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Review: Hum Sab Ullu Hain is the worst film ever!

Hum Sab Ullu Hain is a brutal assault on the senses, rants Nishi Tiwari.

Think of the lousiest movie you've ever watched, and multiply it by 100. It would equal to Hum Sab Ullu Hain.

It’s quite telling when you go in a movie with zero expectations and still come out exasperated, with a sense of having your senses violated in the most unprecedented way.

To say that the film incorporates predictable comedy tropes and characters to justify its runtime would be putting it mildly.

I would know where to begin summarising the story if there was any.

Hum Sab Ullu Hain starts off as a commentary on Mumbai’s resilient spirit because obviously we haven’t had enough odes to that already, which is quickly (and conveniently) abandoned to make way for atmospheric scares, gags, bumbling buffoonery with a new character being introduced every five minutes.

And every new character contributes a fair bit to this dumbassery that has been quite unsuccessfully peddled as a movie, thanks to not only the mind-numbingly puerile writing but also by the virtue of most of them being colossal failures as actors. (Barring Rakesh Bedi; what was he doing in this excuse of a project anyway?)

Remember the time when Salman Khan-starrer Jai Ho was sniggered at for being crowded with too many has-been actors?

Well, this movie stars Gavie Chahal, Rajesh Puri, Upasana Singh (of Comedy Nights With Kapil fame), Guddi Maruti (in a comeback after nine years), Vishnu Sharma, Sunil Pal and Dinesh Hingoo.

Their collective acting prowess will make Kamaal R Khan and Mahaakshay seem like method actors.

Ninety per cent of the film takes place in an abandoned bungalow, which just happens to be empty and unlocked, where a bunch of people stranded in torrential Mumbai rains seek refuge in.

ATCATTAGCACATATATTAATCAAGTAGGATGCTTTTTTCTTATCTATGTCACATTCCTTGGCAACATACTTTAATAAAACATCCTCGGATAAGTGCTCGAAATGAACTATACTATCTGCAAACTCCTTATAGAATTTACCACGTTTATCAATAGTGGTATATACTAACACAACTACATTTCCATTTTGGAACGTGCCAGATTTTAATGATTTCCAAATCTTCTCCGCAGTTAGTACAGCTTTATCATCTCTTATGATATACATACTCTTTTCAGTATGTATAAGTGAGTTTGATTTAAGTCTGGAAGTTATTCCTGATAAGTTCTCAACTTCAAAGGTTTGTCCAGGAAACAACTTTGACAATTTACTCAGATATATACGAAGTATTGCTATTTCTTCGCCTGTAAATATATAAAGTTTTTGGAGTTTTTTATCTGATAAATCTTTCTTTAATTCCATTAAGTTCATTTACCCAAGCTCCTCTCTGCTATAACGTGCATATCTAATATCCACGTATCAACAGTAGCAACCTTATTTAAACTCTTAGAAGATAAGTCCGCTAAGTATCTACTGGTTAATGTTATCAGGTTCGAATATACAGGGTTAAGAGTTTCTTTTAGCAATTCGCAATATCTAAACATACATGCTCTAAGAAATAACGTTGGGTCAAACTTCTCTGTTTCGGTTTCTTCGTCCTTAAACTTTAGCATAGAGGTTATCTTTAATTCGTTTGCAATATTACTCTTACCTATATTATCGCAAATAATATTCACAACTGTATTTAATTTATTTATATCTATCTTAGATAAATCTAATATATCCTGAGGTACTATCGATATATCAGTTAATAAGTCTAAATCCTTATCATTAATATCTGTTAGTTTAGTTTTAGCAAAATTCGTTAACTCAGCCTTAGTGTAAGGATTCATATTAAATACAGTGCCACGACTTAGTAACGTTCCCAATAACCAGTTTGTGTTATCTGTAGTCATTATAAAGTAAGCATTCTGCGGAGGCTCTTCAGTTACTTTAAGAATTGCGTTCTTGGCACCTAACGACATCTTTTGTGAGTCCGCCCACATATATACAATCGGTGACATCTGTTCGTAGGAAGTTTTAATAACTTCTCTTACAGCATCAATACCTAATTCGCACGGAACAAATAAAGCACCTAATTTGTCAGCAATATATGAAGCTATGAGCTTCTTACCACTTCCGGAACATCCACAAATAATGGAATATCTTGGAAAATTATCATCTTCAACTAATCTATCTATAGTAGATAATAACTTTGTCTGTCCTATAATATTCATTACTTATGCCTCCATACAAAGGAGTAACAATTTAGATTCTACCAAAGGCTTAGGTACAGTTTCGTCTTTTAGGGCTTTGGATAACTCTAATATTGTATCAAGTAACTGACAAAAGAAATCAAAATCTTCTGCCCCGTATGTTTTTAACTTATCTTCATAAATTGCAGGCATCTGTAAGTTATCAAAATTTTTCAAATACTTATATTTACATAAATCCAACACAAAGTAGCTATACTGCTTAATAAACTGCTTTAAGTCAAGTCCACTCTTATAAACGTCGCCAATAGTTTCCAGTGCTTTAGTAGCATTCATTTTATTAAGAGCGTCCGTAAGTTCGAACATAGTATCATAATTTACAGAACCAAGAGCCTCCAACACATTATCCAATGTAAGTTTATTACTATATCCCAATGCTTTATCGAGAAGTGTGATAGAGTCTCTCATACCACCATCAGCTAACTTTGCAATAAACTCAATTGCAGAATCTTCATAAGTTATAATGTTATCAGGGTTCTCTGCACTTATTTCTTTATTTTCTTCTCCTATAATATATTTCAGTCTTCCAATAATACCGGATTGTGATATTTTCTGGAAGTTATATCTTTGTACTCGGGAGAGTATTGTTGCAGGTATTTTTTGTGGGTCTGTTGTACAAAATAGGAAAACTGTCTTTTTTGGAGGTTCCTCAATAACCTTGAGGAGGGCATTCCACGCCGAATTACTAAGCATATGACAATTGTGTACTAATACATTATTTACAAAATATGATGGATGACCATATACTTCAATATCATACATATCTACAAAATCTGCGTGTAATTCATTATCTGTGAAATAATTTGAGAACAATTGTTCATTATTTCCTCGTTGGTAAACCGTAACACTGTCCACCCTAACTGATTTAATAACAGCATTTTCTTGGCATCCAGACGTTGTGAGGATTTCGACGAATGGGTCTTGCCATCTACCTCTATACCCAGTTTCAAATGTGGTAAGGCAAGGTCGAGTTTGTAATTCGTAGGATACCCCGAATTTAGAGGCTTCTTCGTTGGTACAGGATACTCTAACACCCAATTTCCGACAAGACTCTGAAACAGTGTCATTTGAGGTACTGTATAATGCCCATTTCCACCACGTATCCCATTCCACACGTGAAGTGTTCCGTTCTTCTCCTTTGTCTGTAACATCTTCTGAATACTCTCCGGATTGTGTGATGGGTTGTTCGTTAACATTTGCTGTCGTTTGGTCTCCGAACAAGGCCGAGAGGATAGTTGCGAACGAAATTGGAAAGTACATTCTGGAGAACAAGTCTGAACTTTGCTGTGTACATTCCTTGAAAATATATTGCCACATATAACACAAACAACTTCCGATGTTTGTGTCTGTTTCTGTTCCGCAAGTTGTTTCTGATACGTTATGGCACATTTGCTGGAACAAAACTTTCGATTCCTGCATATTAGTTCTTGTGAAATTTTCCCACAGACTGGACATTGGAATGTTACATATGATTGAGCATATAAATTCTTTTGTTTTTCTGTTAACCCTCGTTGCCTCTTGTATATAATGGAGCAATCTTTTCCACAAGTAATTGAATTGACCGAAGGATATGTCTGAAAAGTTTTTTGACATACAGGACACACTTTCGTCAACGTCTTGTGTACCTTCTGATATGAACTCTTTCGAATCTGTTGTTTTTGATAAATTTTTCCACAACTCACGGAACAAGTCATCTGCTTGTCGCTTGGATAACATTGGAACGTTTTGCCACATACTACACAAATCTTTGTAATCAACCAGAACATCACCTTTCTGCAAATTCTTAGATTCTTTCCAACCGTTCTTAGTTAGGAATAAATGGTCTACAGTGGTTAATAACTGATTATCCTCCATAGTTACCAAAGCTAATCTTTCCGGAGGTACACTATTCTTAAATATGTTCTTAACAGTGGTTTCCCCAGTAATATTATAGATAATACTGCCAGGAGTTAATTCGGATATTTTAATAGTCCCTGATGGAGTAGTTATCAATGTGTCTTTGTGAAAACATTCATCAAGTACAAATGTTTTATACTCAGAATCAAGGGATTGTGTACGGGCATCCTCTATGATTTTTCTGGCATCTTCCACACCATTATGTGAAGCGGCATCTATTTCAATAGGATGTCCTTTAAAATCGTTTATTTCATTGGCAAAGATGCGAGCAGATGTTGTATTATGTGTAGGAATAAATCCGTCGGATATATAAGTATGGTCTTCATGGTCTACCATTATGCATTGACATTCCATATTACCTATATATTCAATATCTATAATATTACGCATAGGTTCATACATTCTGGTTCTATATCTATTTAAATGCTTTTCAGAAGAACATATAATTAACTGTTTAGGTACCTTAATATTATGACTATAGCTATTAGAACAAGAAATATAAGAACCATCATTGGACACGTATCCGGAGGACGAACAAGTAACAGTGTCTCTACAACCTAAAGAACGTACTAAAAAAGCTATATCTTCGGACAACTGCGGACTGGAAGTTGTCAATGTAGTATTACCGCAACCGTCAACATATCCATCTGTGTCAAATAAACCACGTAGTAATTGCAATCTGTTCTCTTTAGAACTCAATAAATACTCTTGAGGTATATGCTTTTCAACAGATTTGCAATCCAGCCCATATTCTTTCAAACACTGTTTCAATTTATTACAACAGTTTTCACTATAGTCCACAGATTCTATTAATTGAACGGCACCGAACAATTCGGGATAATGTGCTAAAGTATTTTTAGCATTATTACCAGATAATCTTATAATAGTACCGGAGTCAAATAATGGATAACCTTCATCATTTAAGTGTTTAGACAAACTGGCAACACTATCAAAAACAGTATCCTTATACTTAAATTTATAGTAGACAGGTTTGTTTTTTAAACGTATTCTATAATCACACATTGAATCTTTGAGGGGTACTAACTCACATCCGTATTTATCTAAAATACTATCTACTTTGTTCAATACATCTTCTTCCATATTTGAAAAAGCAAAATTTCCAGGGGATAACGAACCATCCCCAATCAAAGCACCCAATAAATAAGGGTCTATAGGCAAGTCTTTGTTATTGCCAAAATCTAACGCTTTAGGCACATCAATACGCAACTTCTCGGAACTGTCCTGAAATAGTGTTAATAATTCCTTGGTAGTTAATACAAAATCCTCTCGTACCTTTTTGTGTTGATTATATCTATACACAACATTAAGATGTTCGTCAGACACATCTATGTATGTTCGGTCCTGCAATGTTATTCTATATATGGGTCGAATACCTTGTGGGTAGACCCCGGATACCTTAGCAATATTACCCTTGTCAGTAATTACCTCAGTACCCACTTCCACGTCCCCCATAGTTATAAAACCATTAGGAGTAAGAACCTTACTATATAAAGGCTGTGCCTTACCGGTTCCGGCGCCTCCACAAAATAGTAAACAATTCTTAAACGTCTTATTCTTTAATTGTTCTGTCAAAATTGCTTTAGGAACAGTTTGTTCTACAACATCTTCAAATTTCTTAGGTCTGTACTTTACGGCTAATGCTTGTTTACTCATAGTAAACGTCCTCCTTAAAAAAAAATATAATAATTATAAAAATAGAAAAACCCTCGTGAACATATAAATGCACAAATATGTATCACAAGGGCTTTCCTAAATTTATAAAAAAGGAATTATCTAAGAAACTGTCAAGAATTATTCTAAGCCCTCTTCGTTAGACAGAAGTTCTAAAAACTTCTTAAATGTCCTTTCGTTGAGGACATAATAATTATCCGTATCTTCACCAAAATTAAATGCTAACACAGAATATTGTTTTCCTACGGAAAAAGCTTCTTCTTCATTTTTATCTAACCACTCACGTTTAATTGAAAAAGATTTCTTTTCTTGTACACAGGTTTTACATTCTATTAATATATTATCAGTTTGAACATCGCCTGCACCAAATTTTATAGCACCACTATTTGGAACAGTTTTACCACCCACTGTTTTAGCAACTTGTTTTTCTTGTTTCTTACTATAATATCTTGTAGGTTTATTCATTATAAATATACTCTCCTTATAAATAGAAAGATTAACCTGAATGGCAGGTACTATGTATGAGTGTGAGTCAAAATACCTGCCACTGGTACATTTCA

What follows is a royal mess, which would pretty much be your state should you decide to watch this cautionary tale of a film.

C-grade film producer Chinappa is the first one to break into the house with his assistant Champu, followed by a Sindhi builder (because the film’s director T Manwani Anand is one) and his broker, a top actress who Chinappa has been chasing to sign for his next with her assistant (who is obviously gay and pounces indiscriminately on all men, equality yay!).

Then enters a top hero who, with frazzled hair and clumsy jacket, looks more like current day Rahul Roy than a star, followed by a politician, a share broker, a runaway couple and the writer who is shadowing them for his next book, among others.

Suddenly not sure if mindless movie or Bigg Boss house, right?

The ‘ensemble’ cast then nosedives (if that’s possible at this point) into a comedy of errors of sorts, which errs on too many counts for an average movie-goer’s liking.

For once, I’ll give myself two stars for making it through this unmitigated disaster.

Rediff Rating: 0 stars